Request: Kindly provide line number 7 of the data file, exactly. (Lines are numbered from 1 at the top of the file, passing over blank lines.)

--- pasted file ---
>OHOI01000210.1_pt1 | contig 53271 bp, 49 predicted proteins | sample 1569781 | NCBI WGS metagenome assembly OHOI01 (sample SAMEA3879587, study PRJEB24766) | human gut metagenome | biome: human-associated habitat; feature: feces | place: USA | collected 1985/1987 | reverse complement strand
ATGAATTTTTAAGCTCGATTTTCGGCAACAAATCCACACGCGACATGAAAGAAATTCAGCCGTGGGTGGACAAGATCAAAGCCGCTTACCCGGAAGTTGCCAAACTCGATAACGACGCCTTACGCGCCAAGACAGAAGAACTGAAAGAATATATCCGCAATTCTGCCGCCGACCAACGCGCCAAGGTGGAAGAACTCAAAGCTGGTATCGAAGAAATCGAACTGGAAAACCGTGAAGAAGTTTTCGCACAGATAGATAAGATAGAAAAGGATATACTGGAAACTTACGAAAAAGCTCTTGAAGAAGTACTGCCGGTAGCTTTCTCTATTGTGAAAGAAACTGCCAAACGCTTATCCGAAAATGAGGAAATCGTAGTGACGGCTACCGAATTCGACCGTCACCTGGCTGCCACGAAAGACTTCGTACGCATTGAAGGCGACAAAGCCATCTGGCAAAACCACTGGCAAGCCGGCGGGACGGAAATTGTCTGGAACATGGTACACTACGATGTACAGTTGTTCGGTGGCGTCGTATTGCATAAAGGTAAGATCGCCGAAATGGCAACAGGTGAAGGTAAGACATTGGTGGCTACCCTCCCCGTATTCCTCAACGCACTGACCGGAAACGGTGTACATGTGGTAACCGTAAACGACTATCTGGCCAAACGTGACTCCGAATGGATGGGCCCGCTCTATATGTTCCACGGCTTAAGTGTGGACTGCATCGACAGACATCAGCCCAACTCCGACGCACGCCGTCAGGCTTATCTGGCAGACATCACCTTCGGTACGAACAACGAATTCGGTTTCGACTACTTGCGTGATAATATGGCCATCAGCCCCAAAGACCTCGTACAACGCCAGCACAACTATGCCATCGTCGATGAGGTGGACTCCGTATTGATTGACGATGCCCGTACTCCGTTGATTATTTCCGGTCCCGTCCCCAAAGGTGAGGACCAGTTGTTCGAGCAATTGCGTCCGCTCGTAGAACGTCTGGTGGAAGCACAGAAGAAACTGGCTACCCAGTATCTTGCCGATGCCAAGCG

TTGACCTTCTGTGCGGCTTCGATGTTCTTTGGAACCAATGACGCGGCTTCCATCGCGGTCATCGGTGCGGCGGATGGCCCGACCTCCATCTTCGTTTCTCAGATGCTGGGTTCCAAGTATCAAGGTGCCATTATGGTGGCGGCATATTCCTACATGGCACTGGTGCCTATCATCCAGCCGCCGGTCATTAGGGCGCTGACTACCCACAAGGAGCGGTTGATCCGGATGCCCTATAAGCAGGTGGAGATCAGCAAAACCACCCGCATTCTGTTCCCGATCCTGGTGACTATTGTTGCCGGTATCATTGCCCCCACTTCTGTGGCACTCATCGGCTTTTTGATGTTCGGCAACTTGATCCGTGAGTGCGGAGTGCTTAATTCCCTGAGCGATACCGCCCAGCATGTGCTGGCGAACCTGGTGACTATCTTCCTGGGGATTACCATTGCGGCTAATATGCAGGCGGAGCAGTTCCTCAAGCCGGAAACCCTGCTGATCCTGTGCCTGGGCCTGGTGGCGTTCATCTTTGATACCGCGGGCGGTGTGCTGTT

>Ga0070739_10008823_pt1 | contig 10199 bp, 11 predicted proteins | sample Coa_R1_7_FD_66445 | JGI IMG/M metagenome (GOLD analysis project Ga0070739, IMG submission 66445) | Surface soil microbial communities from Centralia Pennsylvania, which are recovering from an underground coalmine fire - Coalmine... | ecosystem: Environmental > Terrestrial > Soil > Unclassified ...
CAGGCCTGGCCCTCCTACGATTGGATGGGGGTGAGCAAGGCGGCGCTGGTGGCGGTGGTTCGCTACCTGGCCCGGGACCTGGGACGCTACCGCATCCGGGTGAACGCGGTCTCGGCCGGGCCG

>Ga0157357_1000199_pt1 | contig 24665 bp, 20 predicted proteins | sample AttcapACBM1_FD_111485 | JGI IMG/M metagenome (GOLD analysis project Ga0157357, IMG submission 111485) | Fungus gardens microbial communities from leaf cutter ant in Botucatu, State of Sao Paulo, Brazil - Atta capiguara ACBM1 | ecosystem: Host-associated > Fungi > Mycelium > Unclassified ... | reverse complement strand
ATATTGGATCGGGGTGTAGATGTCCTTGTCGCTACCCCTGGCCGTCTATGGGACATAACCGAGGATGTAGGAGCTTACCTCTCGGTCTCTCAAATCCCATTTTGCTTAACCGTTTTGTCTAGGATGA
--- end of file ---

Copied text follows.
ATATTGGATCGGGGTGTAGATGTCCTTGTCGCTACCCCTGGCCGTCTATGGGACATAACCGAGGATGTAGGAGCTTACCTCTCGGTCTCTCAAATCCCATTTTGCTTAACCGTTTTGTCTAGGATGA